Flying taxis? Maybe for cargo, not people, says head of major leasing company
Will flying electric taxis ever be a viable way for passengers to make short trips? The head of major aircraft leasing firm AerCap is not so sure, judging by comments he made at a Eurocontrol conference in Brussels on October 4, 2022.
Asked whether he was planning to buy regional hybrid or electric aircraft, Gus Kelly, CEO of AerCap, said there were some major obstacles.
“The challenge at the moment is you can only get four seats - three passengers and a pilot, so it’s very hard to see you could ever make money out of that,” he told the conference.
He also queried whether such aircraft would ever be allowed to land airside at airports, where they will be competing with existing traffic. Kelly dismissed the concept of having eVTOLs picking up people from the top of skyscrapers in cities, such as London or Sao Paulo, saying it was unlikely the owners would allow random passengers to go up to the top floor of their building.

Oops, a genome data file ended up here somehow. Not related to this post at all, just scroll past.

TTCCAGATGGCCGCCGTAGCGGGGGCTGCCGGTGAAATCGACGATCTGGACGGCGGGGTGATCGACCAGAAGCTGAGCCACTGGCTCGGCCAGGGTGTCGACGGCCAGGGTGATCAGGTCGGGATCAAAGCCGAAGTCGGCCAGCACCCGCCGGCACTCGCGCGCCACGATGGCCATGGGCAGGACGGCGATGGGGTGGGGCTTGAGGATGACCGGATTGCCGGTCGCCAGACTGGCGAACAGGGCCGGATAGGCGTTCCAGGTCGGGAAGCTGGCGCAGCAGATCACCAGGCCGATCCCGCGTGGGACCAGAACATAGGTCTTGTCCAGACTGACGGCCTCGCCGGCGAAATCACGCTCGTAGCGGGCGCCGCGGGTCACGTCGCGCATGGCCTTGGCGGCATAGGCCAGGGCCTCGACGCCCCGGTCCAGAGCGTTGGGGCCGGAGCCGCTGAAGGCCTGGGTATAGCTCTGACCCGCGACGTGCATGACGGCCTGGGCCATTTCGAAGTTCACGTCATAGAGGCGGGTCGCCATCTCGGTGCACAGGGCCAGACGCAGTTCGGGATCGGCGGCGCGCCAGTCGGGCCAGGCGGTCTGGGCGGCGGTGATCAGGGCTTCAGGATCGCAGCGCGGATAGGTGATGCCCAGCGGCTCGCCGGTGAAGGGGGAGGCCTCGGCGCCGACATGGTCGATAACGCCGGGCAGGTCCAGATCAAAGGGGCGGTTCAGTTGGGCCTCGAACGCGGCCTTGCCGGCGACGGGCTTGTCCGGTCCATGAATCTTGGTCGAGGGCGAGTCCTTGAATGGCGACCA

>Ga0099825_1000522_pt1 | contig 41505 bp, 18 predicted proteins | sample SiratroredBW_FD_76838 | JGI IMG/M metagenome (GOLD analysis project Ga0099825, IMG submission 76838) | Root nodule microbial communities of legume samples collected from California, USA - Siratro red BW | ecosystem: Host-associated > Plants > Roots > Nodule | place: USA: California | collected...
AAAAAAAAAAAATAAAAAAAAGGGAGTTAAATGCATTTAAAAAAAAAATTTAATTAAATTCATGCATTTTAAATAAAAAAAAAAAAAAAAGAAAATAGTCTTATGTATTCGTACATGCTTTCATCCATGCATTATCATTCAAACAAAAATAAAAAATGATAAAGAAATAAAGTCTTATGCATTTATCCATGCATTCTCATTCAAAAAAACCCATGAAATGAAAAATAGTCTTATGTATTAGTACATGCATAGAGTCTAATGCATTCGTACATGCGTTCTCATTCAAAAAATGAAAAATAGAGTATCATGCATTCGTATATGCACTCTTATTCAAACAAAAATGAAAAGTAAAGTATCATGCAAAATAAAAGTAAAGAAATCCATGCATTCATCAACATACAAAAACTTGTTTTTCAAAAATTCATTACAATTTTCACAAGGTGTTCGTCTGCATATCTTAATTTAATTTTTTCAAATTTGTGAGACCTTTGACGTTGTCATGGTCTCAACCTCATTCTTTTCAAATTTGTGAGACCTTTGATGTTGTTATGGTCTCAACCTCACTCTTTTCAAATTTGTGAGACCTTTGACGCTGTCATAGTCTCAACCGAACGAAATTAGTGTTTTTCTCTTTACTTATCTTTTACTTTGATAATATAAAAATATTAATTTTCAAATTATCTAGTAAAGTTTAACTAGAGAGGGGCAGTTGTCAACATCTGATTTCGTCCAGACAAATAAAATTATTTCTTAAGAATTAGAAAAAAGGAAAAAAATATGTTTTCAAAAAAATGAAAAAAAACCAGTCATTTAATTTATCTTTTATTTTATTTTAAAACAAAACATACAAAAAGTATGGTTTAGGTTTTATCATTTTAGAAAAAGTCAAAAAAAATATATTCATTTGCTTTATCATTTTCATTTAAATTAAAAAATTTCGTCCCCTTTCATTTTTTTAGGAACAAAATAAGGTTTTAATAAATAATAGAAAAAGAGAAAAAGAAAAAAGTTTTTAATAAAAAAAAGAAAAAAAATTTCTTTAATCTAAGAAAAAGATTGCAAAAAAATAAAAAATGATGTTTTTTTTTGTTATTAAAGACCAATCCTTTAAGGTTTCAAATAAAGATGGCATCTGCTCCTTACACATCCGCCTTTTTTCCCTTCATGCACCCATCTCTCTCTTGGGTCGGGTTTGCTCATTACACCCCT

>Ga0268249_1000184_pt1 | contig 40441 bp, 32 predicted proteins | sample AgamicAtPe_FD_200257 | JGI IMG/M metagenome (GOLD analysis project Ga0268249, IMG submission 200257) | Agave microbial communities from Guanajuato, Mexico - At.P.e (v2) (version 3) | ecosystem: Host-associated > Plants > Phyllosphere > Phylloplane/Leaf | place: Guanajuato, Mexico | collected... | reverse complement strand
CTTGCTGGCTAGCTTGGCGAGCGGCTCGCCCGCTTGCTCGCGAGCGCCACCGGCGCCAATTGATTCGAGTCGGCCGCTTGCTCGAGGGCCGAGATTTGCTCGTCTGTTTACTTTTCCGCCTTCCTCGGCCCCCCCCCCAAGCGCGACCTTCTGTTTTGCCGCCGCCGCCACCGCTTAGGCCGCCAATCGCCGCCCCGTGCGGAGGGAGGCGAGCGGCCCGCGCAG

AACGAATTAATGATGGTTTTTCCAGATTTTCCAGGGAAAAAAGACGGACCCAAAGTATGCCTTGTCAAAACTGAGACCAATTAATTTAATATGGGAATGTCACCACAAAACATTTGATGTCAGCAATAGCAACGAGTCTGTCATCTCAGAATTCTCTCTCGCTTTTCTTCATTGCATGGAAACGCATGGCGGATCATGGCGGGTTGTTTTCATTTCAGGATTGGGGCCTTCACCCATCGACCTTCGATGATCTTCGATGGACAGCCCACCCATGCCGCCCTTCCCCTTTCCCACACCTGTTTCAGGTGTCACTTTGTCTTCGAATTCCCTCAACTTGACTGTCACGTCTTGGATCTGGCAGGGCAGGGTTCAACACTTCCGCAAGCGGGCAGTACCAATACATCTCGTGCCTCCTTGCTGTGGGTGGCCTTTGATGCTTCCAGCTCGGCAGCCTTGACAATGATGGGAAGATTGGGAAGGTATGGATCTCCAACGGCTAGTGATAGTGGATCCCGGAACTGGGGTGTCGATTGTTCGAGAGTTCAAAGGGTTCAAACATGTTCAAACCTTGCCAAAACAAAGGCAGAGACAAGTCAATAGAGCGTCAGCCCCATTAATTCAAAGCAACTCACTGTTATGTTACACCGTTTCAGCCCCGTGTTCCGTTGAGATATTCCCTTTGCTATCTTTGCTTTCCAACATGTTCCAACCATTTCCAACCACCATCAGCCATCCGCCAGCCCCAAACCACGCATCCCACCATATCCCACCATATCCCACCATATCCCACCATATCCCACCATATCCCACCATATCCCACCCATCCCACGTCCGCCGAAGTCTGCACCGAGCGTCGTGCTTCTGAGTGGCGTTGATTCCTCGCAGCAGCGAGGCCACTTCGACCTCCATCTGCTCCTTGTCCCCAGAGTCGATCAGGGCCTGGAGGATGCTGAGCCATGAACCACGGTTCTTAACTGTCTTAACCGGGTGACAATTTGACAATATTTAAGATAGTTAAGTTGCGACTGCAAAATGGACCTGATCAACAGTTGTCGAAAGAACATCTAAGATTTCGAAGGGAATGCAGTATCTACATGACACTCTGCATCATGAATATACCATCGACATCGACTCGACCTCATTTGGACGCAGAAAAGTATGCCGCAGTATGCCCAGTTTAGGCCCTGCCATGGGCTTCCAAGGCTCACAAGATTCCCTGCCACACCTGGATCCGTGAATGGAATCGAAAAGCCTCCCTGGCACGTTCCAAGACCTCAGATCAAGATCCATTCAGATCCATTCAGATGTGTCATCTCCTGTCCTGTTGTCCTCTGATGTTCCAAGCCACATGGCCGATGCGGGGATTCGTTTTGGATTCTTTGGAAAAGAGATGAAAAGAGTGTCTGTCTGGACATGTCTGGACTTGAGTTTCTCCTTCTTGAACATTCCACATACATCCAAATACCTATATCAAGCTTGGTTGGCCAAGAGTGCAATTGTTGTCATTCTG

While other leasing companies have invested into electric vertical take-off and landing aircraft (eVTOL), with Avolon ordering 500 units from Vertical Aerospace to place with customers for example, Kelly remains skeptical.
“I don't see it getting certified without a pilot on board,” Kelly said. “They're big units as well, you don't want one of these things landing inside your front garden.”
Kelly’s comments came a day after Boeing-backed Wisk unveiled the sixth generation of its autonomous electric taxi, which it hopes to get certified and bring to market.
However, Kelly acknowledged the eVTOL industry has to start somewhere and they could be useful in terms of transporting freight.
“I do think eVTOLs have a role to play, but maybe not transferring human cargo. There could be a role for them to replace vans and on the road. For sure, there is some utility for them, but not necessarily for passengers anytime soon.”
Despite research into electric and hydrogen technologies, Kelly said he expected the aviation industry to be powered by hydrocarbons for a long time to come, noting that a lot depended on the engine manufacturers.
“It’s an inconvenient truth of the industry. No engine manufacturer is working on any engine that will come to market before 2040 and operate on anything other than Jet A1. So that’s what we’re going to buy,” he said.
“I don't think in my working life, and I should be working for three more decades, that we're going to see anything other than Jet A1 being the main source of propulsion, or a derivative of it,” he said, referring to sustainable aviation fuel.
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